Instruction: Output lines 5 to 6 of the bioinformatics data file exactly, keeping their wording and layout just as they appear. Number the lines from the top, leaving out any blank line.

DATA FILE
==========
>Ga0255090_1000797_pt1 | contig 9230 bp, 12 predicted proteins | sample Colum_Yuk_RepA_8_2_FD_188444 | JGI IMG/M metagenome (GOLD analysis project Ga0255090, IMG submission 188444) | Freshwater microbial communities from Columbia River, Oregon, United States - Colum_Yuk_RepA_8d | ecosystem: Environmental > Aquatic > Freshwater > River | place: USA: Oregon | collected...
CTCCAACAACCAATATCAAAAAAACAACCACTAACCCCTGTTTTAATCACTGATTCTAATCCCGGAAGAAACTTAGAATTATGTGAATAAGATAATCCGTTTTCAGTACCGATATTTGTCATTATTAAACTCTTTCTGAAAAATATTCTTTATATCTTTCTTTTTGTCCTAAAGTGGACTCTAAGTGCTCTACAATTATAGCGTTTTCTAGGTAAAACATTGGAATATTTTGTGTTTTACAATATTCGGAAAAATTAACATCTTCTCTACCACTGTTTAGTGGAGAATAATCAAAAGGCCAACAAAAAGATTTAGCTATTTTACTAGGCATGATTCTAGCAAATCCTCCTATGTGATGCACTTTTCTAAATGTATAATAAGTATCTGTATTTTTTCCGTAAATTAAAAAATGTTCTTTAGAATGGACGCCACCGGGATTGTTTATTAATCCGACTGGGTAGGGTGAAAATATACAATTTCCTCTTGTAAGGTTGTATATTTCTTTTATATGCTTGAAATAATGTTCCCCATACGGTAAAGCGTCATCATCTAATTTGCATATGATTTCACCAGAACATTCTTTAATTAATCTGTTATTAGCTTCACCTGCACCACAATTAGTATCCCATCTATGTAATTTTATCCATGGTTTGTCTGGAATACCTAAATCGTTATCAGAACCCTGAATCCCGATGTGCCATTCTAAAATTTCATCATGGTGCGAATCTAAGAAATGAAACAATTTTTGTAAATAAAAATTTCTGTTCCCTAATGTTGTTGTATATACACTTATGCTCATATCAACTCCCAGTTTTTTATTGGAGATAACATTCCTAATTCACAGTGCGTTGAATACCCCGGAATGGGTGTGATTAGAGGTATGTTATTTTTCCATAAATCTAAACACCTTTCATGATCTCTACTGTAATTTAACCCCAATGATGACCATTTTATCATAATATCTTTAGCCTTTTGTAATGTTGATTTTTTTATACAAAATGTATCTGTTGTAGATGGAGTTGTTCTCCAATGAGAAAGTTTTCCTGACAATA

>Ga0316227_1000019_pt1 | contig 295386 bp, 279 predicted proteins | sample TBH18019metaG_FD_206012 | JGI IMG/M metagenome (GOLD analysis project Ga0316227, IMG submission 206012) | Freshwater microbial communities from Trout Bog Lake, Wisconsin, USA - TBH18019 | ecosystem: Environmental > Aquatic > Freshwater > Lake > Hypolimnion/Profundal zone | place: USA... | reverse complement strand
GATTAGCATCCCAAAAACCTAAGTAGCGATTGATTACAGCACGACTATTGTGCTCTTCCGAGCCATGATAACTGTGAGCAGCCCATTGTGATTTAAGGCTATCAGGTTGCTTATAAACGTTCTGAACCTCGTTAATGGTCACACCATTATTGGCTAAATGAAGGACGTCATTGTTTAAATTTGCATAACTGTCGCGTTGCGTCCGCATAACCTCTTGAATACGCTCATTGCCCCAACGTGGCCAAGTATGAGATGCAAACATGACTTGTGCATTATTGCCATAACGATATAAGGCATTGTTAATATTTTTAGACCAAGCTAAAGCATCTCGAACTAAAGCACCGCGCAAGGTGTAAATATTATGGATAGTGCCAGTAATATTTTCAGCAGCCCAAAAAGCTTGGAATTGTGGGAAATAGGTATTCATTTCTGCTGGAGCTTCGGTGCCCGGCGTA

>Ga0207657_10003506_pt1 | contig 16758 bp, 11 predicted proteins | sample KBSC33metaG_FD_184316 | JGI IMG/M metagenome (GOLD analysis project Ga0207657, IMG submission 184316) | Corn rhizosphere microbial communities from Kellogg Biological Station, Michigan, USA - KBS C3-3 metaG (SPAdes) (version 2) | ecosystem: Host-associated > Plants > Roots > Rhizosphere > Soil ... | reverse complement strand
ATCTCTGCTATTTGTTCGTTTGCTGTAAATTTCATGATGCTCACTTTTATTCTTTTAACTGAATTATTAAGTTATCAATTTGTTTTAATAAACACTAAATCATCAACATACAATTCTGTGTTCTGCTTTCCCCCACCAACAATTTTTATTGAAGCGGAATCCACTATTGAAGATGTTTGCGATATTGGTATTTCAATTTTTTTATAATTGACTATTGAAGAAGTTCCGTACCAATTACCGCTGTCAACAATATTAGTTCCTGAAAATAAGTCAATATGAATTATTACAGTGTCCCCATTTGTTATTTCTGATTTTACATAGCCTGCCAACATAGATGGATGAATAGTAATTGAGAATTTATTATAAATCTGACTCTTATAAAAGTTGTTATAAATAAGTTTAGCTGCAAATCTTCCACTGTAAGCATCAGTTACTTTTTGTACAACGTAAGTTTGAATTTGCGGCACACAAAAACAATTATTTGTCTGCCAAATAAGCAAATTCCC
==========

>Ga0207657_10003506_pt1 | contig 16758 bp, 11 predicted proteins | sample KBSC33metaG_FD_184316 | JGI IMG/M metagenome (GOLD analysis project Ga0207657, IMG submission 184316) | Corn rhizosphere microbial communities from Kellogg Biological Station, Michigan, USA - KBS C3-3 metaG (SPAdes) (version 2) | ecosystem: Host-associated > Plants > Roots > Rhizosphere > Soil ... | reverse complement strand
ATCTCTGCTATTTGTTCGTTTGCTGTAAATTTCATGATGCTCACTTTTATTCTTTTAACTGAATTATTAAGTTATCAATTTGTTTTAATAAACACTAAATCATCAACATACAATTCTGTGTTCTGCTTTCCCCCACCAACAATTTTTATTGAAGCGGAATCCACTATTGAAGATGTTTGCGATATTGGTATTTCAATTTTTTTATAATTGACTATTGAAGAAGTTCCGTACCAATTACCGCTGTCAACAATATTAGTTCCTGAAAATAAGTCAATATGAATTATTACAGTGTCCCCATTTGTTATTTCTGATTTTACATAGCCTGCCAACATAGATGGATGAATAGTAATTGAGAATTTATTATAAATCTGACTCTTATAAAAGTTGTTATAAATAAGTTTAGCTGCAAATCTTCCACTGTAAGCATCAGTTACTTTTTGTACAACGTAAGTTTGAATTTGCGGCACACAAAAACAATTATTTGTCTGCCAAATAAGCAAATTCCC